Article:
SYDNEY: CNN said it is preventing Australians from accessing its Facebook pages after a court ruled that publishers can be liable for defamation in public comment sections and the social media firm refused to help it disable comments in the country.
The move makes CNN, which is owned by AT&T, the first major news organisation to pull its Facebook presence in Australia since the country's High Court ruled this month that publishers were legally responsible for comments posted below stories - even if the stories themselves were not defamatory.
CNN does not feature prominently in Australian media consumption, but the decision could have reverberations across the industry if other outlets follow suit.
A host of global mastheads have boosted their Australian operations in recent years after identifying the country as a growth market.
"This is the first domino to fall," said Michael Bradley, managing partner of Marque Lawyers, which works on defamation cases.
"Others will follow for sure ... mainly media entities who feel they can happily live without the Australian Facebook audience."
CNN said that Facebook declined a request to help it and other publishers disable public comments in the country following the ruling, which was made during the course of an ongoing defamation lawsuit.
CNN's main Facebook page showed an error message when accessed from Australia on Wednesday (Sep 29).
"We are disappointed that Facebook, once again, has failed to ensure its platform is a place for credible journalism and productive dialogue around current events among its users," a CNN spokeswoman said in a statement.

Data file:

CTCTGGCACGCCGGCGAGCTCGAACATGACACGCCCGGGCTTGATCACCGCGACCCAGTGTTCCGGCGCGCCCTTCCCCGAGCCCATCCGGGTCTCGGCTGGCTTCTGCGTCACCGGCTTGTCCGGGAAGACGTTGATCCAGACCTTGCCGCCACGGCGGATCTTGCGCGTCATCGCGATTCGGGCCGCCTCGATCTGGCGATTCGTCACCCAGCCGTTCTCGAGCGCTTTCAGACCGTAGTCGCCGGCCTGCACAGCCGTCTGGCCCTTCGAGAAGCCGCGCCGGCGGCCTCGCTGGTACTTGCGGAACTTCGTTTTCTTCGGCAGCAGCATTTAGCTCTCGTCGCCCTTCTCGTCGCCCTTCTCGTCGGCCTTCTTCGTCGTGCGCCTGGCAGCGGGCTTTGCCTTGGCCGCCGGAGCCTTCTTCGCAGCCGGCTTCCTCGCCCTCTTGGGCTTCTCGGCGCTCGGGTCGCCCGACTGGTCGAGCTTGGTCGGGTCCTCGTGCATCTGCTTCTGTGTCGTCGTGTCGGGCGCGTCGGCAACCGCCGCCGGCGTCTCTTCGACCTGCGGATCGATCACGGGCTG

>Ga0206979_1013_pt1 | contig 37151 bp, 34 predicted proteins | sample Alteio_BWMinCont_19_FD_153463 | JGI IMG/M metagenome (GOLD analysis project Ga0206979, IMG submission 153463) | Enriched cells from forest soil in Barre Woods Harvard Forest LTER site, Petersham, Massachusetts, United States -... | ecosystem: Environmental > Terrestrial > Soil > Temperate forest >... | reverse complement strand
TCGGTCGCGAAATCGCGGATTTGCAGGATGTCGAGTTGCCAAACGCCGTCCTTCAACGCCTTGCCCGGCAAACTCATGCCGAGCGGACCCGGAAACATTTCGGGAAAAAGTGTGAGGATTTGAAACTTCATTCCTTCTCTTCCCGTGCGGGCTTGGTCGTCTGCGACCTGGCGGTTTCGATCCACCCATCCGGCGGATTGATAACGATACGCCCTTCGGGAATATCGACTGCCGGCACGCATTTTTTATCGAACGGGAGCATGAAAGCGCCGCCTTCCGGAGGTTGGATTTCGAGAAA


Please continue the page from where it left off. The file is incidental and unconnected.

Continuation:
A Facebook spokesperson said recent court decisions had shown the need for reform in Australian defamation law and the company looked forward to "greater clarity and certainty in this area".
"While it's not our place to provide legal guidance to CNN, we have provided them with the latest information on tools we make available to help publishers manage comments," the spokesperson said.
Facebook says it has several features available for publishers and other users to restrict who can comment on posts. It and CNN did not give details of the discussions that led to CNN's decision.
Social media is a central channel for distributing content in Australia, with about two-thirds of the country's 25 million population on Facebook, according to industry figures. About a third of the country's population used Facebook to source news in 2021, a University of Canberra report said.
However, that has coincided with an explosion in defamation lawsuits, prompting reviews by several state and federal governments to determine if existing laws are appropriate for the Internet age.
"The fact that a foreign outlet like CNN are pulling out shows the degree of concern that Australia's laws have not kept up with the pace of technological change," said Matt Collins, a prominent defamation lawyer.
CNN would have no equivalent exposure in the United States and relatively little exposure in Britain or other English-speaking countries like New Zealand, he added.
"Australia is among Western democracies an outlier, in relation to the circumstances in which media organisations and any user of social media can be liable for content they didn't they themselves write or approve of."